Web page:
On November 16, 2023, the Federal Communications Commission (“FCC”) released a Report & Order (“Order”) and Further Notice of Proposed Rulemaking (“FNPRM”), adopting measures to address two techniques bad actors frequently use to access victims’ cell phone accounts: (1) SIM swapping and (2) port-out fraud.

Key Takeaway: To combat growing instances of SIM card and number porting fraud that expose wireless customers, the FCC is requiring wireless providers (including mobile virtual network operators, or “MVNOs”) to implement customer authentication and other security methods to prevent these fraudulent practices.


SIM swapping is a fraudulent practice where a bad actor impersonates a customer of a wireless provider in order to transfer the victim’s mobile service to the bad actor’s device. Similarly, porting-out involves a bad actor requesting that a wireless provider transfer a victim’s phone number to a new wireless account controlled by the bad actor. When successful, both of these practices allow a bad actor to control the victim’s mobile account and exploit this access to customer proprietary network information (CPNI) and financial or social media accounts for fraudulent purposes.

New Framework: Updating the CPNI and LNP Regulations.

In order to protect consumers from these fraudulent practices, the FCC established a new baseline framework to combat SIM swapping and port-out fraud by updating its CPNI and local number portability (LNP) rules. The FCC rejected prescriptive requirements, instead focusing on baseline rules protecting against SIM swapping and port-out fraud while giving wireless providers flexibility to tailor their specific security measures.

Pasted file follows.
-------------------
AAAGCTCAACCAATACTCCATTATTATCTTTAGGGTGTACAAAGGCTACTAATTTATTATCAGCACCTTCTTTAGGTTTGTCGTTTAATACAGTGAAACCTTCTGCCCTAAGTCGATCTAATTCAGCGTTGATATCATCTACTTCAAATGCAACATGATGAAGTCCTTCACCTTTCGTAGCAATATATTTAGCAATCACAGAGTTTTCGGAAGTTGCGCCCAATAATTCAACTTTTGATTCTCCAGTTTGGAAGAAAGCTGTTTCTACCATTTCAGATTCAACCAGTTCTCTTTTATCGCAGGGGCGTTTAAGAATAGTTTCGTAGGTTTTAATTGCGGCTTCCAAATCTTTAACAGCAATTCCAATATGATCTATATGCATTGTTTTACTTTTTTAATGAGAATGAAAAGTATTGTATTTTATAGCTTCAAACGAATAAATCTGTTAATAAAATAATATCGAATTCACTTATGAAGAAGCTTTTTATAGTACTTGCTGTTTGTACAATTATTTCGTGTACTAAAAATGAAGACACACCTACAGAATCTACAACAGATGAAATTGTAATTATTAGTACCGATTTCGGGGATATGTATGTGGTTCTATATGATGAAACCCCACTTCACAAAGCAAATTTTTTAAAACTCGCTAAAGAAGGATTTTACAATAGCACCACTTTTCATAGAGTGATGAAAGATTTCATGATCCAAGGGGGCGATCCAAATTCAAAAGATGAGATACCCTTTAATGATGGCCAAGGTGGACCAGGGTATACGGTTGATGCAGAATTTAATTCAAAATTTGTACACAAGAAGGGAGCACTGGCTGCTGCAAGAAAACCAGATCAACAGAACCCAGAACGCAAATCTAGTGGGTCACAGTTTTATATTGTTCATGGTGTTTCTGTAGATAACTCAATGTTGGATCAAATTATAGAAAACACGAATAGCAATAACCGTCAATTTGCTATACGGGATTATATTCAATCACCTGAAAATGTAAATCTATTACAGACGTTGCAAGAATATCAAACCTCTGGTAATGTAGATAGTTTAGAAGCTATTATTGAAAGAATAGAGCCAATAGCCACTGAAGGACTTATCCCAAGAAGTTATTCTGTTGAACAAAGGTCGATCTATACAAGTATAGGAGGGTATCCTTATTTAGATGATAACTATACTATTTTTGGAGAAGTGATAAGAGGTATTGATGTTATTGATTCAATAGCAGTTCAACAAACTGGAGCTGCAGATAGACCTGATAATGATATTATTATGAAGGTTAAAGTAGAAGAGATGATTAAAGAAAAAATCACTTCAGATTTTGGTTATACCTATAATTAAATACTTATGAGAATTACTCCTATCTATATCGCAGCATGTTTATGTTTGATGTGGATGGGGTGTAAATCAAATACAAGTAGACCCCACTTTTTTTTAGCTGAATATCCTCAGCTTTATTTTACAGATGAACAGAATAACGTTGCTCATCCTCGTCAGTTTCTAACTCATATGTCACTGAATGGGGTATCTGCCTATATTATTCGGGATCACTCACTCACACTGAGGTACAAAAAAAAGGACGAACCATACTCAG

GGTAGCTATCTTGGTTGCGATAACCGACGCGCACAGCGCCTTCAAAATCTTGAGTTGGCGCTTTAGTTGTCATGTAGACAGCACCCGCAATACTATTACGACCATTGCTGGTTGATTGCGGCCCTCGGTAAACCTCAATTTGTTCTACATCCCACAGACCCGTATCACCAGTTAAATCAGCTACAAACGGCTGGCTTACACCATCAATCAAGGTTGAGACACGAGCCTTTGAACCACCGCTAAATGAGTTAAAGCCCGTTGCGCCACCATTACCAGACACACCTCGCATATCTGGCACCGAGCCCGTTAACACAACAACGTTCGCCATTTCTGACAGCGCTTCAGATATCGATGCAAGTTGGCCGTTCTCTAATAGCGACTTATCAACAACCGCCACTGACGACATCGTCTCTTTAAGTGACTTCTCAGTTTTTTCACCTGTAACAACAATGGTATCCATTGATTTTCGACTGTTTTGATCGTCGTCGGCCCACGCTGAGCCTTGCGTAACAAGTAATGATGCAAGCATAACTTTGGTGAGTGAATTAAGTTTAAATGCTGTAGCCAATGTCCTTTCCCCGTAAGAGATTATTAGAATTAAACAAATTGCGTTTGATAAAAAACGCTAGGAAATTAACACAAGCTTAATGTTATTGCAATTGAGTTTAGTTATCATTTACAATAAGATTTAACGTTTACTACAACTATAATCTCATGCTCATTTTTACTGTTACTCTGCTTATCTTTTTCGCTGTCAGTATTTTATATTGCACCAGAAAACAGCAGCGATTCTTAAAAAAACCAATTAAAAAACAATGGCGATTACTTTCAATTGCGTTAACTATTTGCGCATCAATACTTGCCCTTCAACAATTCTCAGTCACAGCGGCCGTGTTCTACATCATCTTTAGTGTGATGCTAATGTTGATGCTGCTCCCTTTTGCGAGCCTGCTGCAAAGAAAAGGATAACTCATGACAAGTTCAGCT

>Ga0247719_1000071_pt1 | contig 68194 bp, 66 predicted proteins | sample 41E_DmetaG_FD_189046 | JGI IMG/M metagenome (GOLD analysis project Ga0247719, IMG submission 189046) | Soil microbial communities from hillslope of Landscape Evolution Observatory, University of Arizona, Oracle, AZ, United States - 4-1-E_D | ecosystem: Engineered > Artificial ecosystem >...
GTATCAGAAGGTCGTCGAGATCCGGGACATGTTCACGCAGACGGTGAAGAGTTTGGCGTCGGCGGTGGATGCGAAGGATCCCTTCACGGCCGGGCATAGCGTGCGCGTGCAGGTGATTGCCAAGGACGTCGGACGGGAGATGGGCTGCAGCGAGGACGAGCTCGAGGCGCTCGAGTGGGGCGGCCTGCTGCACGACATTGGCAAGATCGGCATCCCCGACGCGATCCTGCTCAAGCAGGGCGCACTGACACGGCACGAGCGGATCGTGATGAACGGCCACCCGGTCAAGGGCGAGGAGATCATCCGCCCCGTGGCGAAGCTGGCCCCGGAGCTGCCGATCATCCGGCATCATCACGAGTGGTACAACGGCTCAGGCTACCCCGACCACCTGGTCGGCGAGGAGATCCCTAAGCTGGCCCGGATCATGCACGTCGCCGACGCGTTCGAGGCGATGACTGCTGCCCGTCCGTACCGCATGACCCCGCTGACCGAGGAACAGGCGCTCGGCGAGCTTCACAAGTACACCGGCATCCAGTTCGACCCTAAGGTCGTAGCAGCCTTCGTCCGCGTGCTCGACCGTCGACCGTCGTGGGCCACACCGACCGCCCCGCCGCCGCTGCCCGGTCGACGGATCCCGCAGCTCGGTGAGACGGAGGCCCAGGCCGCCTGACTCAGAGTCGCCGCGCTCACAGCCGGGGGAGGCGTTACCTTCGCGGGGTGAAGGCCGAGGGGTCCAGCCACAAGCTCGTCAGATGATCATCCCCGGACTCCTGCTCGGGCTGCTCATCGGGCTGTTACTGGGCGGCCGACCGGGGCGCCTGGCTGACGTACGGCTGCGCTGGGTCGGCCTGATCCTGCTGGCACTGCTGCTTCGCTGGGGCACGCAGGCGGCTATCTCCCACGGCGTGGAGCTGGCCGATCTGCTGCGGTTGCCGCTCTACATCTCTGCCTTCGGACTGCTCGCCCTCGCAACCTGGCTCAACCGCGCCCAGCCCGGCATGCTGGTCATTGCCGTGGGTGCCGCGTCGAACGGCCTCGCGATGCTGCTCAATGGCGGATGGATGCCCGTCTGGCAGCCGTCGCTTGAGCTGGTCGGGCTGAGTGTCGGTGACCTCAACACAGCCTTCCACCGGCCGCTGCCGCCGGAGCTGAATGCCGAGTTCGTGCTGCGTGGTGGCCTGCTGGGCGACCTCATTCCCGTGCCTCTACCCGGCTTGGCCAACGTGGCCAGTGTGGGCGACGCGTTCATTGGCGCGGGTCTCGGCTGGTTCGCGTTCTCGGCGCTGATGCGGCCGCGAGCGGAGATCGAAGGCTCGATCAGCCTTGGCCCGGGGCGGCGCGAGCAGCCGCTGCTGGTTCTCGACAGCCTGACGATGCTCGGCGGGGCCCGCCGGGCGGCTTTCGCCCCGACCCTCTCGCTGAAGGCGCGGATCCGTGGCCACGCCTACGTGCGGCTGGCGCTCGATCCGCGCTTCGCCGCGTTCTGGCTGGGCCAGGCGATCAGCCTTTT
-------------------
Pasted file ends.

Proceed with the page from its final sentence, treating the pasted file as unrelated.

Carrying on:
Among other proposed regulations, the Order would require wireless providers to take the following actions:

Customer Authentication and Notification

  • Use a secure method of authenticating customers prior to performing SIM changes (including both physical and virtual SIMs) and number ports;
  • Review (at least annually) and update their customer authentication methods (as necessary);
  • Notify consumers of SIM change and port-out requests and offer customers the option to lock their accounts to block processing of SIM changes and number ports, etc.; and
  • Offer all customers, at no cost, the option to lock or freeze their account to stop SIM changes or port-outs.

Internal Processes and Consumer Safeguards

  • Implement a process for responding to failed authentication attempts in connection to a SIM change request;
  • Establish processes to reasonably track and maintain information regarding SIM change requests and their authentication measures, and to retain that information for a minimum of three years;
  • Establish safeguards and processes so that employees who receive inbound customer communications are unable to access CPNI in the course of that customer interaction until after a customer has been properly authenticated;
  • Develop and implement training for employees on how to identify, investigate, prevent, and remediate SIM swap and port-out fraud; and
  • Maintain a clear process for customers to report suspected fraud.

The Order will be effective 30 days after publication in the Federal Register, and compliance with the rules described above will be required six months after the effective date of the Order—with the exception of some rules (primarily, the rules requiring customer notification and internal security procedures) that will become effective on the later of six months or OMB approval.

Further Notice of Proposed Rulemaking.

The FNPRM seeks comment on whether to harmonize the existing requirements governing customer access to CPNI outside of the context of SIM changes with the new SIM change authentication and protection measures adopted in the Order. Comments on the FNPRM are due 30 days after the date of publication in the Federal Register.


If you have any questions about these new requirements, contact a member of Sheppard Mullin’s Telecommunications team.